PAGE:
As consultant to the Coalition, Luke Schmidt developed an extensive media distribution list and called on over 40 key media outlets throughout the Commonwealth (and adjacent markets in Illinois, Indiana, Missouri, Ohio and West Virginia) during two statewide media tours, including television stations, talk radio stations, NPR radio stations and all daily newspapers which resulted in hundreds of positive newspaper articles, radio and television news stories. (Many of the newspaper articles and television news reports can be viewed in the Media section on this Web site) Three newspapers endorsed the Coalition’s position. Press releases were issued as needed.
Luke Schmidt called on key local Chambers of Commerce in the Commonwealth’s Top 10 markets. The Northern Kentucky Chamber of Commerce and the Bowling Green Area Chamber of Commerce endorsed the Coalition’s position.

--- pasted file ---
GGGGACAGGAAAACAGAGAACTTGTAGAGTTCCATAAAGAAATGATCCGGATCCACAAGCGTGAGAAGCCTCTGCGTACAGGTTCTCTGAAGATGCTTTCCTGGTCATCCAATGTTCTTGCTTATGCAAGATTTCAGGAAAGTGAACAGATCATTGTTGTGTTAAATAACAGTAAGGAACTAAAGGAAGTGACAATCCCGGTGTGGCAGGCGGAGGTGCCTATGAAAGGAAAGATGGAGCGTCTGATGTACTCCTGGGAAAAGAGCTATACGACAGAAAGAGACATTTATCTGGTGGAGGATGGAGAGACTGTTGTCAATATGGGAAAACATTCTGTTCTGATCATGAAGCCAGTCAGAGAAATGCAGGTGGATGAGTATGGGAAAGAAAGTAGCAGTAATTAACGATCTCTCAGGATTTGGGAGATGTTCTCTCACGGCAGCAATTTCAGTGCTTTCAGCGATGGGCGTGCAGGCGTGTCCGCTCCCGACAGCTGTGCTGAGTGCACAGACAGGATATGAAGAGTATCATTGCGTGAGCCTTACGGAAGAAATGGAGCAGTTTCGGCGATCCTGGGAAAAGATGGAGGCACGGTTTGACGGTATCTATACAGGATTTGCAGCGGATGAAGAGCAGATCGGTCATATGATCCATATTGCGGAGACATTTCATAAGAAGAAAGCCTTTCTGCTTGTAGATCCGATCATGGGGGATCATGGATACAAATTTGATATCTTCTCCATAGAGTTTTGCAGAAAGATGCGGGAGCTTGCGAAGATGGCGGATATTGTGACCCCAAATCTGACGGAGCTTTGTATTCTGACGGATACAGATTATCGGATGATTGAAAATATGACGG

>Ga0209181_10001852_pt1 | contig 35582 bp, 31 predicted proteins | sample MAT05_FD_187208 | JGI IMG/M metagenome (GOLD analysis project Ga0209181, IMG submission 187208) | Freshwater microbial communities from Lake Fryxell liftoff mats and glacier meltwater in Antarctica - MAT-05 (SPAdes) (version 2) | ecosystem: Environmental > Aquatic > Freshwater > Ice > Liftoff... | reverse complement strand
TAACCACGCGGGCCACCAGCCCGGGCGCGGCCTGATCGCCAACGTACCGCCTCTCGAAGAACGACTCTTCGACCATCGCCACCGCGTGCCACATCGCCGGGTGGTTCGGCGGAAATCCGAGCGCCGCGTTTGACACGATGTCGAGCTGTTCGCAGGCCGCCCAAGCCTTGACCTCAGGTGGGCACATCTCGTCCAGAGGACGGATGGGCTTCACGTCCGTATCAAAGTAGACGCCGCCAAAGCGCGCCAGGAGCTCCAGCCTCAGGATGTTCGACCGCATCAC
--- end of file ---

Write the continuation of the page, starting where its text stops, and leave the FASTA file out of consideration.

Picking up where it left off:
The Coalition launched an initial statewide petition drive which included 110 grocery stores and which gathered 56,000 signatures. A follow-up online petition drive secured another 18,000 signatures. The petition drives were supported with unique in-store collateral pieces.
Luke Schmidt worked closely with a group of grocers which comprised the FWWC Steering Committee. The grocers provided invaluable support, insight and counsel. A true partnership was established. Yet, Members of the Kentucky General Assembly continued to focus exclusively on critical issues such as the Commonwealth’s severe budget shortfall, unfunded pension liabilities, etc., all the while avoiding the controversial issue. As such, the foundation to support legislation to allow grocery store wine sales was put into place; however, the environment needed to pass the controversial legislation remained challenging at best.